New Cat Friendly Vet Practice Guidlines

AVMA News

AAFP celebrates 10 years of Cat Friendly Practice Program, releases new guidelines

By Katie Burns

November 15, 2022

The American Association of Feline Practitioners established the Cat Friendly Practice Program in 2012 to elevate care for cats by enhancing the environment and experience of a veterinary visit to reduce the stress for the cat, cat caregiver, and veterinary team.

The AAFP has been celebrating the 10th anniversary of the CFP Program this year and recently released new cat-friendly guidelines, which were endorsed by the AVMA on Nov. 11.

On Nov. 2, the AAFP and International Society of Feline Medicine launched the 2022 AAFP/ISFM Cat Friendly Veterinary Interaction Guidelines: Approach and Handling Techniques and the 2022 ISFM/AAFP Cat Friendly Veterinary Environment Guidelines.Cat Friendly Practice logo


Dr. Michelle Meyer, 2021-22 AAFP president, announced the guidelines during her address at the AAFP’s annual conference, Oct. 27-30 in Pittsburgh.

“These guidelines are pivotal,” said Dr. Meyer, who practices at Serenity Animal Hospital in Sterling Heights, Michigan. “They are not only essential for anyone who works with cats, but they also provide every veterinary professional with a foundation to really understand who cats are and other reasons why they behave and react like they do in the veterinary setting.”

As of early November, about 850 practices were designated as being cat friendly through the CFP Program, which is an AAFP member benefit, and about 350 practices were working on their applications. According to the AAFP, earning the CFP designation demonstrates that a practice has committed to provide the highest standards of care for cats and assures cat caregivers that a practice has taken extra time and effort to consider each cat’s experience and care.

The 2021 CFP survey (PDF) found the program benefits cats, cat caregivers, and veterinary teams. Respondents cited the top benefits as less stress for feline patients, a higher client satisfaction rate with the veterinary visit, a dedicated display of care for feline patients, and improved client retention and frequency of visits.

Individual team members can enroll in the Cat Friendly Certificate Program, with AAFP members receiving a discount. The certificate program aims to build knowledge, skills, and best in-clinic practices for feline care on the basis of the individual’s role within a practice. As of early November, more than 13,000 individuals had registered for the program, and nearly 8,000 had earned a certificate.

The new cat-friendly guidelines from the AAFP and ISFM were authored by experts in feline medicine and behavior, who undertook a literature review and drew on experience gained from the AAFP Cat Friendly Practice Program as well as the ISFM Cat Friendly Clinic program, which was also established in 2012.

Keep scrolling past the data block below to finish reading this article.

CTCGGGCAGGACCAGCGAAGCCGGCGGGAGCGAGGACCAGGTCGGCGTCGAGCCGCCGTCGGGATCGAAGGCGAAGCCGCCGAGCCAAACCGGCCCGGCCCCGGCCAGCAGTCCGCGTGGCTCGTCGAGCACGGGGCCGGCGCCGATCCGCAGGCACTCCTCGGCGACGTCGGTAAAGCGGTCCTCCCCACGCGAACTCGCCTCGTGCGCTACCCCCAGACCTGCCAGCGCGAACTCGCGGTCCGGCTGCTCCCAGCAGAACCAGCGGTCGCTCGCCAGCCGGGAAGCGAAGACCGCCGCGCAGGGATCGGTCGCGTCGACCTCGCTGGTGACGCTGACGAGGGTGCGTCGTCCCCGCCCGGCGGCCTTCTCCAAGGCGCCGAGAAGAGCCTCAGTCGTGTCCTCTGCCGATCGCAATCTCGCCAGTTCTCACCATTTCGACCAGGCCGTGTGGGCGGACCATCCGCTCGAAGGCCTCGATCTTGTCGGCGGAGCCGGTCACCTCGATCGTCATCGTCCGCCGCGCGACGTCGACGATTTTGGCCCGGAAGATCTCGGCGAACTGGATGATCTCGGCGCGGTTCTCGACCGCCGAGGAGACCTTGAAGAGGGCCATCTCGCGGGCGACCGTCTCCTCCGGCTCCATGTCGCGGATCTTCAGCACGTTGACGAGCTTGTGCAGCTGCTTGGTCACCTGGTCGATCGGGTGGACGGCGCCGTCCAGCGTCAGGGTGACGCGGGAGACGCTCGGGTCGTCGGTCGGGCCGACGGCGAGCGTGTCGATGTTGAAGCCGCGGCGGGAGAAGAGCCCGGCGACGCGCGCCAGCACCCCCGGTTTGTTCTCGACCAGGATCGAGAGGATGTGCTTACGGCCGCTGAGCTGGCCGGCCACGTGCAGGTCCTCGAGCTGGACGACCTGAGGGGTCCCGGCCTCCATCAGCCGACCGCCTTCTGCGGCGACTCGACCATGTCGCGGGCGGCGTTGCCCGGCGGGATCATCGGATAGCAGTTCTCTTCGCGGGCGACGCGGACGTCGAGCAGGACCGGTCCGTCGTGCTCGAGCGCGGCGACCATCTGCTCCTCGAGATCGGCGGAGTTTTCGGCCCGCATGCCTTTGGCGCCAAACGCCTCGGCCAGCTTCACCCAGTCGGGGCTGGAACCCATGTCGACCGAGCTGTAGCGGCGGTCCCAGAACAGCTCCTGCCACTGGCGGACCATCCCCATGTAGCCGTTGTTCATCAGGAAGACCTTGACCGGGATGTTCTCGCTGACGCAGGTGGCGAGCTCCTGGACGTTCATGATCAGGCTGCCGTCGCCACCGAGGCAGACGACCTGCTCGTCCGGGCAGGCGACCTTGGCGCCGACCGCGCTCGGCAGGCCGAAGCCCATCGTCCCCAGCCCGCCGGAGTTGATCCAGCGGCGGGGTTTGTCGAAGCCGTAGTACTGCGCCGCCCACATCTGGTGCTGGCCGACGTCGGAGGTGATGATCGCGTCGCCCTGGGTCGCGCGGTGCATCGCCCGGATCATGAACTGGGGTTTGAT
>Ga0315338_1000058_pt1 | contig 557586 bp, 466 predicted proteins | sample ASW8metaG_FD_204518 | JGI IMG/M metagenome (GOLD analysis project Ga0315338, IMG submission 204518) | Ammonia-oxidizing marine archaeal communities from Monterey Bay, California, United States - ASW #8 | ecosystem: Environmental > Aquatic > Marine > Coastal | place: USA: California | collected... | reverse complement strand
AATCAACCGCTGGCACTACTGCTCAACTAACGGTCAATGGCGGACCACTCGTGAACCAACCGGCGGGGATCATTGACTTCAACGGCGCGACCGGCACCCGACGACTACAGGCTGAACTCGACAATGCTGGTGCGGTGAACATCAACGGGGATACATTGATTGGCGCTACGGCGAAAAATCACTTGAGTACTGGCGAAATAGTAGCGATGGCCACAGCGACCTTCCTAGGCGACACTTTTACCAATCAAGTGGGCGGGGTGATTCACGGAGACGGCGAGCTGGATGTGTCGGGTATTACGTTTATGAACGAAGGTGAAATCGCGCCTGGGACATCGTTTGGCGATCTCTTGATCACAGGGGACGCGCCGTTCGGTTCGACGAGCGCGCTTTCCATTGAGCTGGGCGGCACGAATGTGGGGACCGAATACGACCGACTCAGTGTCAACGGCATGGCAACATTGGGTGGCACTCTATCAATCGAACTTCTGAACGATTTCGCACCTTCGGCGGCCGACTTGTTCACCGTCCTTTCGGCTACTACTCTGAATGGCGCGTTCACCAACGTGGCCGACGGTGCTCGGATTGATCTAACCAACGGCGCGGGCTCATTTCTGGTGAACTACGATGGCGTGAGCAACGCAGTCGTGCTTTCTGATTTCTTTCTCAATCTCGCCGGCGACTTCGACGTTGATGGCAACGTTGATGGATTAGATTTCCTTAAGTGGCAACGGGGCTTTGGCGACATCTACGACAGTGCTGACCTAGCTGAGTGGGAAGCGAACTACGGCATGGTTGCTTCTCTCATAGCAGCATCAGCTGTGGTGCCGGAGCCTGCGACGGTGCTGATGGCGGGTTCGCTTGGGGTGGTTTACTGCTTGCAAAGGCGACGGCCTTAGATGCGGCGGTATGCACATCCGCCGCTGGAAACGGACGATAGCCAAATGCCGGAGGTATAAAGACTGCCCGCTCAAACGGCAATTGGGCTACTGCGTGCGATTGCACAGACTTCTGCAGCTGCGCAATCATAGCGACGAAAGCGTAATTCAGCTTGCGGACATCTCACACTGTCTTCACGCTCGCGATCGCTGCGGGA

A veterinary team member approaches a cat in its carrier with a soft hand, including curved fingers. (Courtesy of Ellen Carozza)

Dr. Ilona Rodan, co-chair of the task force that prepared the guidelines on cat-friendly interactions, and Dr. Sarah Heath, another member of the task force, delivered a presentation on the topic at the AAFP conference. Dr. Rodan spoke about why practices should incorporate this approach.

“The No. 1 reason to do so is the welfare of the cat,” said Dr. Rodan, owner of Cat Behavior Solutions out of Wisconsin. “We are responsible for the welfare of our patients, as veterinarians, as veterinary technicians, or whatever your position in the practice, and what that means is we’re taking care of not only the physical but also the mental health of the cat, which is equally important to physical health.”

Dr. Heath, clinical lead at Behavioural Referrals Veterinary Practice in Chester, England, has developed new terminology for cats’ underlying emotions and behavioral responses. Dr. Heath does not refer to negative or positive emotions, for example, but refers rather to protective emotions and engaging emotions. Her terminology and the Heath Model of emotional health are used throughout the cat-friendly guidelines.

The guidelines on cat-friendly interactions and the guidelines on cat-friendly environments together cover all aspects of a cat’s veterinary experience, including the trip to the practice and interactions with veterinary team members, as well as the clinical environment.

Some of the key areas covered include the following:

  • Implementing cat-friendly interactions and minimal handling that allow the cat to have a sense of control and choice.
  • Educating cat caregivers about how to reduce distress when traveling to the veterinary practice, including carrier training.
  • Creating an experience that considers the cat’s natural behaviors and altering the approach to suit each individual cat.